In today's headlines from Los Angeles, Jake Gyllenhaal has a new girlfriend, Matthew Perry and Courteney Cox come together again on camera, Obama makes a snow joke, and more! Matthew's wardrobe provided by Club Monaco.
And the Fall TV pickups have begun! Today NBC officially ordered full seasons of three of its new series — Go On, Revolution, and The New Normal — making them the first new shows to get whole seasons. All three shows debuted in early September, with the J.J. Abrams-produced drama Revolution earning strong ratings since its premiere. Meanwhile, sitcoms The New Normal and Go On haven't seen quite as high ratings, but they've apparently been decent enough for NBC to take a chance on them for an entire season.
The cast of Go On tackle serious issues in their new offbeat comedy, but when we sat down with Tyler James Williams, Brett Gelman, Suzy Nakamura, and Julie White, we learned they're having fun doing it. The group chatted about how much — and what — they've learned from costar Matthew Perry, and revealed their growing love for each other's characters. Go On premieres tomorrow on NBC at 9:00/8:00 Central.
BuzzSugar editors Becky Kirsch and Shannon Vestal are down in Beverly Hills, CA, for the Television Critics Association's Summer press tour, and they're filling us in on the new shows coming to NBC this Fall so you know what to watch! From Matthew Perry's return to TV to Ryan Murphy's next hit to, yes, a famous monkey, get the lowdown in this PopSugar Rush.
Matthew Perry is returning to NBC this fall with a new comedy called Go On. The series focuses on Perry as Ryan King, a sports-radio host who's coping with the very recent death of his wife. When his boss insists that Ryan attend grief counseling, he unexpectedly finds solace with a motley crue of characters who range from relatable to downright strange, but they have one thing in common: loss. The pilot is both funny and sweet, and the delicate balance between comedy and drama is part of what attracted Perry to the show. He talked about that dichotomy, Friends, and more at the show's TCA panel this week. Here are highlights:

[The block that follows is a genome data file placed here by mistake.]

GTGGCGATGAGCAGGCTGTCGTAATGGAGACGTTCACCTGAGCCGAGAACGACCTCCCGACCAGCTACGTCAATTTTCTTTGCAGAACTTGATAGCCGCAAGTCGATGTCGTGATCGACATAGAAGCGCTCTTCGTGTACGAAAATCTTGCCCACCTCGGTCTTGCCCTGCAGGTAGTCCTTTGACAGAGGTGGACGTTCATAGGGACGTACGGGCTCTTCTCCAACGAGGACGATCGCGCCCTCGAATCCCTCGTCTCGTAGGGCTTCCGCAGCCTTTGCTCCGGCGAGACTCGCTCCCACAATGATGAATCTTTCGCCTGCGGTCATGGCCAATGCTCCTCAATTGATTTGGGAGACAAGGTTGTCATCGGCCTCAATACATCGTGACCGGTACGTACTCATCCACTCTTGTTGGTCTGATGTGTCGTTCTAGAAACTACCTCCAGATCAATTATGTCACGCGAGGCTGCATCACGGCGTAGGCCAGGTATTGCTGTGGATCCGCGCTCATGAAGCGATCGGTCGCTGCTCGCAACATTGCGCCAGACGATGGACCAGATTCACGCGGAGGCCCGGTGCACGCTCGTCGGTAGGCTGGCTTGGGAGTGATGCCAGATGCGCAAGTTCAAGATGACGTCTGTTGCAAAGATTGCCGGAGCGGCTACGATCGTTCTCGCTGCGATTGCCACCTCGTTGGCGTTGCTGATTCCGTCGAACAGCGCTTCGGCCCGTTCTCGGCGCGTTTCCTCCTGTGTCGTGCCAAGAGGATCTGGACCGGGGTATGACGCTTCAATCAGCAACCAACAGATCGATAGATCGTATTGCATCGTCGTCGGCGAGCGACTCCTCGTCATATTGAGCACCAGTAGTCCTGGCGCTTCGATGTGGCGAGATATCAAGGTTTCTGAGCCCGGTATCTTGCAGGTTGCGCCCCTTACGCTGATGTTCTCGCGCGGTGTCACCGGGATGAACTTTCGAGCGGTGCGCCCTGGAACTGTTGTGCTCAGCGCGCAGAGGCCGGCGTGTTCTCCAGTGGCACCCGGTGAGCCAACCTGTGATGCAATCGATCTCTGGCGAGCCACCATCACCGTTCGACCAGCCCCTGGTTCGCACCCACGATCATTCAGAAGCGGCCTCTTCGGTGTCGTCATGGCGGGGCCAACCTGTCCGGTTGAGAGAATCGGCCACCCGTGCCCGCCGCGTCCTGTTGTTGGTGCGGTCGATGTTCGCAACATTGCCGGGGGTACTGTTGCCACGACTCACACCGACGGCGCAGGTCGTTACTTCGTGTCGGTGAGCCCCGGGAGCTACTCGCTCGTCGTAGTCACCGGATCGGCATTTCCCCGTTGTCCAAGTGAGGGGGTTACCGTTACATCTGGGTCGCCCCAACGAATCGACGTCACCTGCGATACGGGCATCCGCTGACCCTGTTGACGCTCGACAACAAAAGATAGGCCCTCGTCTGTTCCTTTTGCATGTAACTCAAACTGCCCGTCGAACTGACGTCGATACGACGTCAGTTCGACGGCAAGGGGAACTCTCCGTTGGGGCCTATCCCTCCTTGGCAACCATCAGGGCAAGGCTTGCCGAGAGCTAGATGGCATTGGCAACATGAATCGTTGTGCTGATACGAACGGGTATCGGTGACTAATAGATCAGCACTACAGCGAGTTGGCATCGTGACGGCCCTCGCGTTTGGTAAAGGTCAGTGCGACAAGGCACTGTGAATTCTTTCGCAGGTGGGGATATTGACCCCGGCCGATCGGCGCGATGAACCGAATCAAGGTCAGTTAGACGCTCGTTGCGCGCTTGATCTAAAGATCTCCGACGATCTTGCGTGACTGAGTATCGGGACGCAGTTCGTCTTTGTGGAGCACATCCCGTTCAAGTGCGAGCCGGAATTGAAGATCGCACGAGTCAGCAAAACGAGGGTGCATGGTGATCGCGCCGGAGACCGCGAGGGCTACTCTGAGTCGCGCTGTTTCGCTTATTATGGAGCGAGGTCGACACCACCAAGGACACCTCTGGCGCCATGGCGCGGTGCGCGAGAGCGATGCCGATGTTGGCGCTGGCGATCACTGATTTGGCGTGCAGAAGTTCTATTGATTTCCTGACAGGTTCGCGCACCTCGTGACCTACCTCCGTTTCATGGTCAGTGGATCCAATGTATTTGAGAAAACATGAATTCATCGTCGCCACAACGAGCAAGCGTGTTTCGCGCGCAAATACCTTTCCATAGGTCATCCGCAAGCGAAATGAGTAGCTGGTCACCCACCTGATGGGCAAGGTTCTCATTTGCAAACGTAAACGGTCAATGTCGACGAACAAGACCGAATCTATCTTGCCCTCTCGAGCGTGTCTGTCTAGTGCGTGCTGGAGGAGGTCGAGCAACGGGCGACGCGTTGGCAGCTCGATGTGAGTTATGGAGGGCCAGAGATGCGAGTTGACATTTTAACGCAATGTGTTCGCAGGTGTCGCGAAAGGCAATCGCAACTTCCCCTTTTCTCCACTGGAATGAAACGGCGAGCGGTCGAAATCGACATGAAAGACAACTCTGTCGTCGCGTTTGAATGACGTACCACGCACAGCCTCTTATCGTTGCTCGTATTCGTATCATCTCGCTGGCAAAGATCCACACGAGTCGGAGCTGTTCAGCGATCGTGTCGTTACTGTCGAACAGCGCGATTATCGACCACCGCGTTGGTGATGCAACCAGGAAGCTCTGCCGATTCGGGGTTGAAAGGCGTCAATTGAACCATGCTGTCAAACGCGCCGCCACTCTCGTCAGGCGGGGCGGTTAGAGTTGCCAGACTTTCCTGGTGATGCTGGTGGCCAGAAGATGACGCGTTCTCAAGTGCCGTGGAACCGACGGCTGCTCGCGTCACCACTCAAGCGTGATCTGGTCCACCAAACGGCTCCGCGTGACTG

- Perry has made several attempts to come to TV with shows like Studio 60 On the Sunset Strip and Mr. Sunshine, but he hasn't had much luck. He's hoping that his character on Go On will have a wider appeal than the guys he played on those shows, saying, "In my efforts to have a TV show, the characters have progressively gotten nicer. This guy is a nicer, more well-intended guy. You certainly want to play a character that people can root for and get behind."
- It wouldn't be a press conference with Matthew Perry if the topic of Friends didn't come up, and, of course, Perry had nothing but wonderful things to say about his experience. He said, "It was just great chemistry. It had great writing, it had great directing, and it had really great acting. A little bit of magic happened there. And you never know when or how that's going to happen. You just want to surround yourself with funny, talented people."
- Laura Benanti plays the grief counselor of Ryan's support group, and there's definitely some sexual tension between her character and Perry's in the pilot. That said, the writers aren't going to force Ryan into a new relationship too quickly, which reassures some of the doubts I have about the realism of TV shows. Benanti joked about how even though they won't get together anytime soon, "I certainly flirt with him off screen."
- John Cho was originally slated to only make a guest appearance in the pilot as Ryan's boss, but once the showrunners saw how well he and Perry worked together, they persuaded him to come aboard full-time. Harold & Kumar fans everywhere, rejoice!
- Perry showed off his signature wit when asked the age-old question of what his best role of all time is. He avoided Chandler Bing entirely and said, "It would just be stupid to not say this one [on Go On]. I get to do a bunch of things at one point. I really like doing comedy, and I really like doing drama. It's either this or The Whole Ten Yards."